I had the incredible opportunity last semester to hear two presentations by Erica Bornstein, noted author and anthropologist of the University of Wisconsin. This post covers the first talk– a discussion over her book Disquieting Gifts: Humanitarianism in New Delhi, which I had been reading for my honors perspectives course. Bornstein explained the inspiration for this book came from her work in Zimbabwe, where she discovered ties between economic development, religious thought, and power structures. Thus, she became fascinated with the cultural influences of giving practices. Her work in New Delhi centered on the sociocultural practice of giving called dān. The concept of dān comes from ancient Hindu scriptures. It describes the act as a process of letting go of material resources and self in order to achieve a higher spiritual plane. To be considered true dān, the gift must meet certain criteria: 1. It must be given outside of the giver’s sphere of influence (a.k.a. not to immediate friends or family members) 2. The giver cannot expect to receive any compensation or repayment from the receiver 3. The giver cannot mandate how the gift can be used. Dān can be donations of time, energy, or material resources. The ancient practice is still seen in India today, albeit in degrees of variance from the original concept.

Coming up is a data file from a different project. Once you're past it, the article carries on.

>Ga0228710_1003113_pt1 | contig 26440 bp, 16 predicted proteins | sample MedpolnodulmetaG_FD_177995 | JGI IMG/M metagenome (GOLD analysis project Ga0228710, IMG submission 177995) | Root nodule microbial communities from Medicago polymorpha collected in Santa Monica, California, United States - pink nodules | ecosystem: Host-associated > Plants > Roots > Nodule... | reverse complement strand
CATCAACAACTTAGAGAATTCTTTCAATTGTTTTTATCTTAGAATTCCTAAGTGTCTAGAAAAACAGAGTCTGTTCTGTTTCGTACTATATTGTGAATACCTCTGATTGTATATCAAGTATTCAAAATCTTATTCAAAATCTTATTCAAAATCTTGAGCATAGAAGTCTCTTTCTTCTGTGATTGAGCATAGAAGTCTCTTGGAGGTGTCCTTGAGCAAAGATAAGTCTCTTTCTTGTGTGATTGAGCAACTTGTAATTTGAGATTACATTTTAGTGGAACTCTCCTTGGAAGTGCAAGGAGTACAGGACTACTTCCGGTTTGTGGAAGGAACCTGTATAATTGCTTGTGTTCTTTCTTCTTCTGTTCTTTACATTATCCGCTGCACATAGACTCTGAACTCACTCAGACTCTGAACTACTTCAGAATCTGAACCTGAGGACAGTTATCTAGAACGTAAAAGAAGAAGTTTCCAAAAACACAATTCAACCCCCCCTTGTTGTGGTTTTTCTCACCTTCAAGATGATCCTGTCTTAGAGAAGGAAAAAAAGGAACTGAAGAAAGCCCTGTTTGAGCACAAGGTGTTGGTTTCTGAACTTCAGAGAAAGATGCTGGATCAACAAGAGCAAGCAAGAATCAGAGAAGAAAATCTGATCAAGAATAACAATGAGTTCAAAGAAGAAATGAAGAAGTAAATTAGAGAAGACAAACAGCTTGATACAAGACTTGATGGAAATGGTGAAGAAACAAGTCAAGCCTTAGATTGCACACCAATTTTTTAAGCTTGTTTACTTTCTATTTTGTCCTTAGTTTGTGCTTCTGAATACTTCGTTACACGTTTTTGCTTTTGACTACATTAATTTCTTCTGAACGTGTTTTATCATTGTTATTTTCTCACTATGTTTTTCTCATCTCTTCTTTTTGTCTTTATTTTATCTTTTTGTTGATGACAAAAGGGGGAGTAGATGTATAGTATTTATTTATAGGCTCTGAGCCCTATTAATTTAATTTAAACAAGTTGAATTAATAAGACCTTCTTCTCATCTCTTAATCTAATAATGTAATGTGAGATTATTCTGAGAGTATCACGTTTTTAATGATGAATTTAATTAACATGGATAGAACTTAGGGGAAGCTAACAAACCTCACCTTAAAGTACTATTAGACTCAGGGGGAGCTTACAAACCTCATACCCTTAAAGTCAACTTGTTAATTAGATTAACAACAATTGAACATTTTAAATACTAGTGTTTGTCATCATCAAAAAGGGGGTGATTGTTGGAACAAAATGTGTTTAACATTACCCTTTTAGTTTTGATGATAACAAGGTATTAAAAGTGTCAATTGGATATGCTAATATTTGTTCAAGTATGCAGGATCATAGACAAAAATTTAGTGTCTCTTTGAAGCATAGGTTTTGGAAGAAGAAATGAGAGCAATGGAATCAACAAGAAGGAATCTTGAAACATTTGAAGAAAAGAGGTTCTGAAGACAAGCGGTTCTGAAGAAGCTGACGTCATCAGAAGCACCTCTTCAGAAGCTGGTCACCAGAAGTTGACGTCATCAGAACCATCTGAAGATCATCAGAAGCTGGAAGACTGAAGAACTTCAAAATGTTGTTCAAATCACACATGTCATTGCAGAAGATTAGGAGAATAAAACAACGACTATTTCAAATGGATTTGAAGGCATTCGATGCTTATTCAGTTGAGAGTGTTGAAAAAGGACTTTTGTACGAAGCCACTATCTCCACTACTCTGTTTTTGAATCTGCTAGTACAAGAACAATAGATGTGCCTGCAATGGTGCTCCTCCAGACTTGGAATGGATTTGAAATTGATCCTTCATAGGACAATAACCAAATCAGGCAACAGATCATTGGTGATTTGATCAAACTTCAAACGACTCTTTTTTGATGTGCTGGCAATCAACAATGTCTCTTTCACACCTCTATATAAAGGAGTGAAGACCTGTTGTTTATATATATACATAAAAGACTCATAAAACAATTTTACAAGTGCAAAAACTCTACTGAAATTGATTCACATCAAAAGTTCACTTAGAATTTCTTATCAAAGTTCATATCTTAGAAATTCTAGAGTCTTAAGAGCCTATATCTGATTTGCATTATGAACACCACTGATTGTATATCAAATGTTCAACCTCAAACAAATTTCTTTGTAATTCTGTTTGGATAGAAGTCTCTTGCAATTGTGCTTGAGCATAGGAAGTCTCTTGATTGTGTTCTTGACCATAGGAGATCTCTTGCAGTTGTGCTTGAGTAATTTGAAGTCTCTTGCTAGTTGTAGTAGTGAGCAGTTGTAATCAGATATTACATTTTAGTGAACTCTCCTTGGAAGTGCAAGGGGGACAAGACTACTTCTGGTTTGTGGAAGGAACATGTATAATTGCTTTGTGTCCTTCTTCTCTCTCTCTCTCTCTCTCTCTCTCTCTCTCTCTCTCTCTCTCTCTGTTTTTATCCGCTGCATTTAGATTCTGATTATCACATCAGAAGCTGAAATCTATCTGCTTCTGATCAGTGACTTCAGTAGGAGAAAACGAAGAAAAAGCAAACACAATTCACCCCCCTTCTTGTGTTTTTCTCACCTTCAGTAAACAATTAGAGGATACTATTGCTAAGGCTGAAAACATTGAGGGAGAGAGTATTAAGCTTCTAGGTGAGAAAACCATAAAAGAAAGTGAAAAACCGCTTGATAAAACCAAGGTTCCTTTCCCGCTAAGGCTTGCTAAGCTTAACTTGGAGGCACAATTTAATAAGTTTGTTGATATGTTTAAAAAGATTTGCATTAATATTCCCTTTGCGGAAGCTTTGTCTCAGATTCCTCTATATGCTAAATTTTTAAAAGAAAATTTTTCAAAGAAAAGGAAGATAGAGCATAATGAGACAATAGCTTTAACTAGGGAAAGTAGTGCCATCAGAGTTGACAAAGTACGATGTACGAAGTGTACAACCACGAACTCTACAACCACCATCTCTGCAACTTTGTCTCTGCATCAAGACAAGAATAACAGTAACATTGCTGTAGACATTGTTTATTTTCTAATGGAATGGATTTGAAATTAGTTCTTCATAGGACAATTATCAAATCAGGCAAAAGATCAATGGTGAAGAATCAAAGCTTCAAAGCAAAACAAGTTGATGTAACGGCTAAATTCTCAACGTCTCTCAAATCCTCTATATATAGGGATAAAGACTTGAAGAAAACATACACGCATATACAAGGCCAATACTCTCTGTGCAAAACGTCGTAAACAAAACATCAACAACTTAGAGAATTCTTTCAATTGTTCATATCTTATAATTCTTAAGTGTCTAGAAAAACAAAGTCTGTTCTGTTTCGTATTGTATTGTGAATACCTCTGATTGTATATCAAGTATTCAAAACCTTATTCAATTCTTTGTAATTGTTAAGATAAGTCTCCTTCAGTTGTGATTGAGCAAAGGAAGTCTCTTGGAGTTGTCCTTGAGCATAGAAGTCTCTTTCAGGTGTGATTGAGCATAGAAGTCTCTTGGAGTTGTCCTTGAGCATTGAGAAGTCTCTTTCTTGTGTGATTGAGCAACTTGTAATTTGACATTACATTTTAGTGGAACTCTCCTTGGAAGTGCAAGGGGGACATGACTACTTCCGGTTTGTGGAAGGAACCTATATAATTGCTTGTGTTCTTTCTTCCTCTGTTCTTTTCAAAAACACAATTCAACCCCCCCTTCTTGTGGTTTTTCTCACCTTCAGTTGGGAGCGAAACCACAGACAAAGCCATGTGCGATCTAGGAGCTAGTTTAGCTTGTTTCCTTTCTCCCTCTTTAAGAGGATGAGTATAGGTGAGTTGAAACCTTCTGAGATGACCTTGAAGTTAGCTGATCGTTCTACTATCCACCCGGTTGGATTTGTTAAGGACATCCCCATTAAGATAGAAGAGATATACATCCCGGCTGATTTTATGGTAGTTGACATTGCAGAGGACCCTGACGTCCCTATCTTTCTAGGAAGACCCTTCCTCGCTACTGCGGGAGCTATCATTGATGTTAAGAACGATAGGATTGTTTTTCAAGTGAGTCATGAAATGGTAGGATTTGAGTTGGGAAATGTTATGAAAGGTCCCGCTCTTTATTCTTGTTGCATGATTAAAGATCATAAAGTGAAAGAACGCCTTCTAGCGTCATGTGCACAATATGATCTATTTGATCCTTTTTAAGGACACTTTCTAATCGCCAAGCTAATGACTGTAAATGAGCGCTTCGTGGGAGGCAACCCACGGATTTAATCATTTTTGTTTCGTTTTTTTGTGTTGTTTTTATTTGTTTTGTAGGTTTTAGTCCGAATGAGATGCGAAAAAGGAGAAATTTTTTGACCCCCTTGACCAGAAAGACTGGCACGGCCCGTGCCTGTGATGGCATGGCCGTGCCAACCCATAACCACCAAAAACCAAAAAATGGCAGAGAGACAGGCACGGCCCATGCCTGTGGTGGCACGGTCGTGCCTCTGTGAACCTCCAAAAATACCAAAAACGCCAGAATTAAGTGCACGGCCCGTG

Though the ancient practice was meant to rid a person of self, Erica Bornstein observed that the modern manifestations of it reinforced certain power hierarchies. The transfer of a gift creates an unspoken debt between the richer and poorer and can give a certain amount of social prowess. For instance, sponsoring the wedding of an orphaned girl is a popular way to express dān, but the giver earns merit within his or her community for performing the act. Contrastingly, others discreetly will hand out rice to the homeless and go to great lengths to stay anonymous.
Bornstein concluded that dān is effective for the economic growth of India when it is given in small gifts. It can have a profound impact on individual poverty, but it cannot achieve larger goals of improving infrastructure or educational systems as a whole. She believes that the collectivist and selfless mindset of giving dān can be extended to governmental development programs and the work of NGOs if those organizations would pay attention to local context. The definitions of progress and a good life are not necessarily the same for each group and imposing foreign concepts of these ideas will not likely bring development further than just avoiding crisis. My favorite point that she made was this: “Giving is uncomfortable, contradictory, and not easily summed up. It is a powerful form of social engagement that forces you to face something different than you.”